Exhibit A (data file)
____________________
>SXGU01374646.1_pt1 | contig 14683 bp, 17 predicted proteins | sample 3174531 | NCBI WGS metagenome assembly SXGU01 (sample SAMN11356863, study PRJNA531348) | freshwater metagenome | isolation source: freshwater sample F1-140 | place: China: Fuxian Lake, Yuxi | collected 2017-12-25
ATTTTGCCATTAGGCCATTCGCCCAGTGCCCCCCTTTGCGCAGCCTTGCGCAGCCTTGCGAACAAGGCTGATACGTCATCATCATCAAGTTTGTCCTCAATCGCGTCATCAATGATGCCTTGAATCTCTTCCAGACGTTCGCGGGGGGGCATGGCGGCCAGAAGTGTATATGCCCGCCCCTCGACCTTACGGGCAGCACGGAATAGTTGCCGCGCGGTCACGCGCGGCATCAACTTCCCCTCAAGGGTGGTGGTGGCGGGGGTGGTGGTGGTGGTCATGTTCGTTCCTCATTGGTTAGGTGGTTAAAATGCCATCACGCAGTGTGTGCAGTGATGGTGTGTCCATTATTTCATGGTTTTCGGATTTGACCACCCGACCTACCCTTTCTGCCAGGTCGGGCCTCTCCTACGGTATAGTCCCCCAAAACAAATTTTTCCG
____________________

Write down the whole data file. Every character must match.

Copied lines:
>SXGU01374646.1_pt1 | contig 14683 bp, 17 predicted proteins | sample 3174531 | NCBI WGS metagenome assembly SXGU01 (sample SAMN11356863, study PRJNA531348) | freshwater metagenome | isolation source: freshwater sample F1-140 | place: China: Fuxian Lake, Yuxi | collected 2017-12-25
ATTTTGCCATTAGGCCATTCGCCCAGTGCCCCCCTTTGCGCAGCCTTGCGCAGCCTTGCGAACAAGGCTGATACGTCATCATCATCAAGTTTGTCCTCAATCGCGTCATCAATGATGCCTTGAATCTCTTCCAGACGTTCGCGGGGGGGCATGGCGGCCAGAAGTGTATATGCCCGCCCCTCGACCTTACGGGCAGCACGGAATAGTTGCCGCGCGGTCACGCGCGGCATCAACTTCCCCTCAAGGGTGGTGGTGGCGGGGGTGGTGGTGGTGGTCATGTTCGTTCCTCATTGGTTAGGTGGTTAAAATGCCATCACGCAGTGTGTGCAGTGATGGTGTGTCCATTATTTCATGGTTTTCGGATTTGACCACCCGACCTACCCTTTCTGCCAGGTCGGGCCTCTCCTACGGTATAGTCCCCCAAAACAAATTTTTCCG